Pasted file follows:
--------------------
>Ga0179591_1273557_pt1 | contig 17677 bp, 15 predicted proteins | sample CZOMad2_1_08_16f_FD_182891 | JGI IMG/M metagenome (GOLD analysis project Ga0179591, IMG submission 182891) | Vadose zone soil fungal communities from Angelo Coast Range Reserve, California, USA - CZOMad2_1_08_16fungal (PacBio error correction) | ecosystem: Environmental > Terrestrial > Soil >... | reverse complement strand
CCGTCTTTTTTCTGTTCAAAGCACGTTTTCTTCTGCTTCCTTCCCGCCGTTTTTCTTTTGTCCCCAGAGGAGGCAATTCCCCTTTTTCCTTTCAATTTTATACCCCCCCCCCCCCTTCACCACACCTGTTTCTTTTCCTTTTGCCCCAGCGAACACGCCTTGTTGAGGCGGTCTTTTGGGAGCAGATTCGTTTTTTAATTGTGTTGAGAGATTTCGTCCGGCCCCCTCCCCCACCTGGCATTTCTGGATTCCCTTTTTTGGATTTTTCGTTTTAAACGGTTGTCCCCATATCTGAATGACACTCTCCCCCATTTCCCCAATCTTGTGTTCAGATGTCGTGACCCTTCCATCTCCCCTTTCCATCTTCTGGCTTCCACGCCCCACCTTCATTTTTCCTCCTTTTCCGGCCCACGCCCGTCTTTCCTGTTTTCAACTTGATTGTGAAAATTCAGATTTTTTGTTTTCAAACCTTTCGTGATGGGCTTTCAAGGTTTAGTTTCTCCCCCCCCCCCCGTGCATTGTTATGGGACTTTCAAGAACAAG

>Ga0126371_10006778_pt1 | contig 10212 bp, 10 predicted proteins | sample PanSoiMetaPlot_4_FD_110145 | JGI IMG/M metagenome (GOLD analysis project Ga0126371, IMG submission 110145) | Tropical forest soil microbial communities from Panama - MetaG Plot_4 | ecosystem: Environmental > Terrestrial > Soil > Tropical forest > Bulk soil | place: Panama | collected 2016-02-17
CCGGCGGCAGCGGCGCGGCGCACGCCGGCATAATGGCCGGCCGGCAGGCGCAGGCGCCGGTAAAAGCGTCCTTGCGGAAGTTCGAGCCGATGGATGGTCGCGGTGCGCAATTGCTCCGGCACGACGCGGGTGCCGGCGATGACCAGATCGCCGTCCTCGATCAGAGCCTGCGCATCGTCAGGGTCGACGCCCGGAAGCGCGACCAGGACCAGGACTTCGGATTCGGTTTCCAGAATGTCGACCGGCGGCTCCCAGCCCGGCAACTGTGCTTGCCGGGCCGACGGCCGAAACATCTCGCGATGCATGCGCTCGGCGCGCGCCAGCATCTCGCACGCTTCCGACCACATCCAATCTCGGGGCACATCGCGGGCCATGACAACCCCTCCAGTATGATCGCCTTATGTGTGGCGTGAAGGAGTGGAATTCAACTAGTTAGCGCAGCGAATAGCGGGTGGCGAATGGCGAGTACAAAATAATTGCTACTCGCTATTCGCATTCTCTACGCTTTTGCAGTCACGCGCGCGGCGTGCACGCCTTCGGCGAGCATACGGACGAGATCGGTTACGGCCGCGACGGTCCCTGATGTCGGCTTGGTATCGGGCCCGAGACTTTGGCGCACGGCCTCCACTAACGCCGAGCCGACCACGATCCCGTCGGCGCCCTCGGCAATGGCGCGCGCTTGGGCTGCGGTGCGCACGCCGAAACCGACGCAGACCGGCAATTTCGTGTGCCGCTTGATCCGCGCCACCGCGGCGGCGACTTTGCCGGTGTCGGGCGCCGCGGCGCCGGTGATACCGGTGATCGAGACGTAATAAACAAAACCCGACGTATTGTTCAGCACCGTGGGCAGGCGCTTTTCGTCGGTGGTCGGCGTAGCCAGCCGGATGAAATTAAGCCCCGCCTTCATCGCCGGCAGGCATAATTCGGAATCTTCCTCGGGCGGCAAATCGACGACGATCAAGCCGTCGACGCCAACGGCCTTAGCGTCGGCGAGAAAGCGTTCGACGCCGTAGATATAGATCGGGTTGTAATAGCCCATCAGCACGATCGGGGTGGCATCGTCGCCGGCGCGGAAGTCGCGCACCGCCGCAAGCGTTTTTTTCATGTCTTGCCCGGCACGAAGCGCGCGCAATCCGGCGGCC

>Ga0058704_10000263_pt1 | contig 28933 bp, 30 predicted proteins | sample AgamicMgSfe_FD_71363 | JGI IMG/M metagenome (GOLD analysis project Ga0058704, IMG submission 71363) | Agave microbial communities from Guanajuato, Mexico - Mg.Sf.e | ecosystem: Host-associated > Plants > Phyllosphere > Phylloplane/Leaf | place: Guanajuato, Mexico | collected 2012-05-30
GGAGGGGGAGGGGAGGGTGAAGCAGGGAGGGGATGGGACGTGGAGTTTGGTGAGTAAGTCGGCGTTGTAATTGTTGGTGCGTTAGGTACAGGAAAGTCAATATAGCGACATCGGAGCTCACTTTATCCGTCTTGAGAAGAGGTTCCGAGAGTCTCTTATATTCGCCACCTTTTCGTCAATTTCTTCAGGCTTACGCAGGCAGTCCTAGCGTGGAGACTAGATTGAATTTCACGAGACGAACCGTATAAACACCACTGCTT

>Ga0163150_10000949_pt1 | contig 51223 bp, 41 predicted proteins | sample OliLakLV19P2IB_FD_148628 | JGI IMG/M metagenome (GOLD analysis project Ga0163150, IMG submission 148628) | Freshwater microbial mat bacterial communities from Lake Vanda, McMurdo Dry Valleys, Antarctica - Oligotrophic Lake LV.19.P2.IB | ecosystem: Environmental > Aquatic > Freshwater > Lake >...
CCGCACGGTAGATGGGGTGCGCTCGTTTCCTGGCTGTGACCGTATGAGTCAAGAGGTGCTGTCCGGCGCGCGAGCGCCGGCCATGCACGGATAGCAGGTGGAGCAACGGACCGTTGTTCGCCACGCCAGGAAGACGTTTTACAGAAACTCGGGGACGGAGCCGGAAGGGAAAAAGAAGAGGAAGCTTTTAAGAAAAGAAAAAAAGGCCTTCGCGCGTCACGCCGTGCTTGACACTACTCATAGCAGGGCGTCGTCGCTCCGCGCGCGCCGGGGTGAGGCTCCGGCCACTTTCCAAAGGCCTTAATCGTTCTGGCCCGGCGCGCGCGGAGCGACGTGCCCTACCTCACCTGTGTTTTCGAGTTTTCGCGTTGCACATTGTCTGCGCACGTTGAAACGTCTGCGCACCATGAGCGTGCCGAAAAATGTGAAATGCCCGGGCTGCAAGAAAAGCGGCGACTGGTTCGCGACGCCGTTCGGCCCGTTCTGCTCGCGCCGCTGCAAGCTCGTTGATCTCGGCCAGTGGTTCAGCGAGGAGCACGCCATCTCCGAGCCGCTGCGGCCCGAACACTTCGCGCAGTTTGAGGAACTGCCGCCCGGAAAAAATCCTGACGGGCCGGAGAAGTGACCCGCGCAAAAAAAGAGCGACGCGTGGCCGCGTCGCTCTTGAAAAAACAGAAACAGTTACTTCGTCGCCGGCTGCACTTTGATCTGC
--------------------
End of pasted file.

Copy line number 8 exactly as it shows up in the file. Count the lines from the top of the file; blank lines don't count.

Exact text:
CCGCACGGTAGATGGGGTGCGCTCGTTTCCTGGCTGTGACCGTATGAGTCAAGAGGTGCTGTCCGGCGCGCGAGCGCCGGCCATGCACGGATAGCAGGTGGAGCAACGGACCGTTGTTCGCCACGCCAGGAAGACGTTTTACAGAAACTCGGGGACGGAGCCGGAAGGGAAAAAGAAGAGGAAGCTTTTAAGAAAAGAAAAAAAGGCCTTCGCGCGTCACGCCGTGCTTGACACTACTCATAGCAGGGCGTCGTCGCTCCGCGCGCGCCGGGGTGAGGCTCCGGCCACTTTCCAAAGGCCTTAATCGTTCTGGCCCGGCGCGCGCGGAGCGACGTGCCCTACCTCACCTGTGTTTTCGAGTTTTCGCGTTGCACATTGTCTGCGCACGTTGAAACGTCTGCGCACCATGAGCGTGCCGAAAAATGTGAAATGCCCGGGCTGCAAGAAAAGCGGCGACTGGTTCGCGACGCCGTTCGGCCCGTTCTGCTCGCGCCGCTGCAAGCTCGTTGATCTCGGCCAGTGGTTCAGCGAGGAGCACGCCATCTCCGAGCCGCTGCGGCCCGAACACTTCGCGCAGTTTGAGGAACTGCCGCCCGGAAAAAATCCTGACGGGCCGGAGAAGTGACCCGCGCAAAAAAAGAGCGACGCGTGGCCGCGTCGCTCTTGAAAAAACAGAAACAGTTACTTCGTCGCCGGCTGCACTTTGATCTGC